Seldom in our 230-odd years as a country have Congress and the White House had the fortitude to impose on American bankers and financiers a set of regulations sufficiently stringent to prevent them from pushing us into destructive panics and recessions. And once again Washington may be demonstrating its lack of backbone.
As Simon Johnson and James Kwak recount in "13 Bankers: The Wall Street Takeover and the Next Financial Meltdown," the struggle to keep bankers in check goes back to Thomas Jefferson and Andrew Jackson, with results that have usually been mixed. Given the leeway to undermine the economy, bankers and financiers have done just that.Next came the crack at Reagan, but not even the Obama administration is sufficiently anti-free market for Uchitelle:
To put it bluntly, as this book does: the efficient-market hypothesis does not work. It never has. Markets are not self-correcting. Left to their own devices, bankers at the biggest institutions can't seem to stop themselves from speculating with borrowed money until they inevitably crash the system.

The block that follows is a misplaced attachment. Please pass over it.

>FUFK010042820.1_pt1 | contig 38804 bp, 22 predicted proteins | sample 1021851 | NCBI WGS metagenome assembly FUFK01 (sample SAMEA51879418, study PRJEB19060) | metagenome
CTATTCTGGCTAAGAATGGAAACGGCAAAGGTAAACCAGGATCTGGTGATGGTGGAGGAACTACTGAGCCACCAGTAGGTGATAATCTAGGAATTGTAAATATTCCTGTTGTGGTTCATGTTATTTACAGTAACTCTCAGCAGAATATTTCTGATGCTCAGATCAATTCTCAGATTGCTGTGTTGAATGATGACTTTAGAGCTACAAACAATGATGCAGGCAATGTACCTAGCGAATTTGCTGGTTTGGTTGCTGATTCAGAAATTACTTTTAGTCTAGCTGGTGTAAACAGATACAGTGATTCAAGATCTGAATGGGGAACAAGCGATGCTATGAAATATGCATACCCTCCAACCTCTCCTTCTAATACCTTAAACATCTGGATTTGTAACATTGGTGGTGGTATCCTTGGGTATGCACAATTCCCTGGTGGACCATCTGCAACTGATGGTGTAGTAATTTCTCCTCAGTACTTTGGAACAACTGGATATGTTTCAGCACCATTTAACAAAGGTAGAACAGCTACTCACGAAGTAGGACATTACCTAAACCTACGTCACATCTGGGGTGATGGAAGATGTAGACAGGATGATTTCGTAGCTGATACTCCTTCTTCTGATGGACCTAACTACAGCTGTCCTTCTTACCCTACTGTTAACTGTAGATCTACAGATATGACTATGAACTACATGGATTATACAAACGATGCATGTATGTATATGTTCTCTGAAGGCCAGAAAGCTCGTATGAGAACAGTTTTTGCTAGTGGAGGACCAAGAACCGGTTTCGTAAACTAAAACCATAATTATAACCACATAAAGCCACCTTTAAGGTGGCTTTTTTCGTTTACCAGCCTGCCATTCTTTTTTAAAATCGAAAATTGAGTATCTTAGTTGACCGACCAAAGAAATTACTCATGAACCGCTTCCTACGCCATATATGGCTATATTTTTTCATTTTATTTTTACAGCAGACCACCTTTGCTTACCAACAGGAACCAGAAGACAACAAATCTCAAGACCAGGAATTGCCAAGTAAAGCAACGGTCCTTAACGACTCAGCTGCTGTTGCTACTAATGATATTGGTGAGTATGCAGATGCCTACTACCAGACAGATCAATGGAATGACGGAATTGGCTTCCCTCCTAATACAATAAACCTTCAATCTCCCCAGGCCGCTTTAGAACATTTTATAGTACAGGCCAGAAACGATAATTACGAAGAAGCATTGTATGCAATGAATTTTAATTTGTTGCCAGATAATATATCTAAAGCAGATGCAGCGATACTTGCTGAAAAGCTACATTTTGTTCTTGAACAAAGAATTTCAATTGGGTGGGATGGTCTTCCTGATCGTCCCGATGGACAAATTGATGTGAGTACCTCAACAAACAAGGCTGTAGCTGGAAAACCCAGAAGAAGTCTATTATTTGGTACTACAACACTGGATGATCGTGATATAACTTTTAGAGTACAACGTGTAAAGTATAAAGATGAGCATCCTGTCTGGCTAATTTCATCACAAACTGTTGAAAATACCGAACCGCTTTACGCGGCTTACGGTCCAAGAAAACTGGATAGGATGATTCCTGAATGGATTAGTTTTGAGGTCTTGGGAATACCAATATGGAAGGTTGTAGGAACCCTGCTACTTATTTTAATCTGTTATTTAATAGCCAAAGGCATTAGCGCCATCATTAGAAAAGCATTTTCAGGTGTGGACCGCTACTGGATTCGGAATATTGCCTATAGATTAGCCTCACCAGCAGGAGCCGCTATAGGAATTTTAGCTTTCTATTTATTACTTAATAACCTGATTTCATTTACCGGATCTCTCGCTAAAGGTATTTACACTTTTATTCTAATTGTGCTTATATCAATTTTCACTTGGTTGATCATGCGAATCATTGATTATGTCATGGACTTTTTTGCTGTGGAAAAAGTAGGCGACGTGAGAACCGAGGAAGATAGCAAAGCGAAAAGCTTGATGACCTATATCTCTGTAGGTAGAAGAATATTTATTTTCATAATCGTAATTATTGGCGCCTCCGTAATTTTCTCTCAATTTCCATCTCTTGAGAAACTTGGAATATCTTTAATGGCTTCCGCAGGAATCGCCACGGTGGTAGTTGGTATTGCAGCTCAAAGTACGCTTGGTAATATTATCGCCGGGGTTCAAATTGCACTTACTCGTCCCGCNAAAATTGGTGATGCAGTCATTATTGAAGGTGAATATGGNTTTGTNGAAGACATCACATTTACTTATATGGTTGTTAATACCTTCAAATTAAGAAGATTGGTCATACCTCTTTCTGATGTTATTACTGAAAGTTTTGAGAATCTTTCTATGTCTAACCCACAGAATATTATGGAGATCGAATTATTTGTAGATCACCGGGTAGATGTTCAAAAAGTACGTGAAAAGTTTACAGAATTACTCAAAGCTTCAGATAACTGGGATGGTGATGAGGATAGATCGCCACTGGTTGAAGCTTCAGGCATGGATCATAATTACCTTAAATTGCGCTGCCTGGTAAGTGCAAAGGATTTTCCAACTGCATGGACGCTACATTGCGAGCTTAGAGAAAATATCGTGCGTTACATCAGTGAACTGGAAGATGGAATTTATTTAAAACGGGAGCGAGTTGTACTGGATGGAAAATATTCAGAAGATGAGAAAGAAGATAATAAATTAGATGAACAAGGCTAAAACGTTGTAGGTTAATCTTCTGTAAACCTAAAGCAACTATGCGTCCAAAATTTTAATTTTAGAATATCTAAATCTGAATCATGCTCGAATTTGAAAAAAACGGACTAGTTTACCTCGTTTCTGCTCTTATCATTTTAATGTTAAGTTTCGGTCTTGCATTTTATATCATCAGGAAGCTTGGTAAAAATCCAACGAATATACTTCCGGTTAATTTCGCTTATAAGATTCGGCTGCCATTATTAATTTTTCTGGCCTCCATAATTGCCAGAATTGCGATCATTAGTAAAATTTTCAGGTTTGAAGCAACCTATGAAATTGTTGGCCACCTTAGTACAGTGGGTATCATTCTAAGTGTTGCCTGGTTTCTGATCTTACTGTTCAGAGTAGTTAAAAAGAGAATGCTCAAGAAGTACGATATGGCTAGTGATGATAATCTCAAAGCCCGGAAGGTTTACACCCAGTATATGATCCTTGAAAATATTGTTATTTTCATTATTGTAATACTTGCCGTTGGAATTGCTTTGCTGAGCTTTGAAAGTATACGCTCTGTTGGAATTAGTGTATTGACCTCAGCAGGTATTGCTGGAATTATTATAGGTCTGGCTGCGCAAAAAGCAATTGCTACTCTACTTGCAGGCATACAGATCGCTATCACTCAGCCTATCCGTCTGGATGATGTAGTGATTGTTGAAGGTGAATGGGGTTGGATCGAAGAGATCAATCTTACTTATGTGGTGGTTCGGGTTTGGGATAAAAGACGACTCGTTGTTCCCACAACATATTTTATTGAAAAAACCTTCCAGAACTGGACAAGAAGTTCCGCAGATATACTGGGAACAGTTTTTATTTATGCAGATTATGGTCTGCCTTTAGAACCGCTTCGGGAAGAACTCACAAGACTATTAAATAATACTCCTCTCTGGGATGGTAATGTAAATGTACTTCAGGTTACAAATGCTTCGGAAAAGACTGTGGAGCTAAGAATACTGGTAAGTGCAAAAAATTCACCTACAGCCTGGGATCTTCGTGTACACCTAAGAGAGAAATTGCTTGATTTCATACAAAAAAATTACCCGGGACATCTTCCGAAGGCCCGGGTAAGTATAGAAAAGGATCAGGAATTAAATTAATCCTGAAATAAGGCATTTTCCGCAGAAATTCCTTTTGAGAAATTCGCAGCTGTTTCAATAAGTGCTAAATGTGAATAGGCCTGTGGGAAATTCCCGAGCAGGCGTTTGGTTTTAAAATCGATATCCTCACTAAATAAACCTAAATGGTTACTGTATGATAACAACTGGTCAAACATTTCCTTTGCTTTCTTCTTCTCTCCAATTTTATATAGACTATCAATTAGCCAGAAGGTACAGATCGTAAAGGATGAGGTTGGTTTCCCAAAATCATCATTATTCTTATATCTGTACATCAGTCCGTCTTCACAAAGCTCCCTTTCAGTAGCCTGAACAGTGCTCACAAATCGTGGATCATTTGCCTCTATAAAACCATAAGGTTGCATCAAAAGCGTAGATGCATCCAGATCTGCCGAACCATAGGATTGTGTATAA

Ronald Reagan, of course, brought us back to the efficient-market hypothesis with its faith in laissez-faire - a faith embraced, to one degree or another, by all of Reagan's successors as well. Who needs government oversight when markets correct themselves, they agreed, and so they stood by as regulations disappeared or were canceled. Even the Obama administration, seeking to revive regulation, has not easily shaken off the old faith in markets - and "13 Bankers" needles the president's team on this point.
Uchitelle regularly pushes liberal nostrums in his reporting. He attacked Reagan's tax cuts in a March 2008 report , and called for a doubling of the minimum wage  in a 2006 book, "The Disposable American: Layoffs and Their Consequences."
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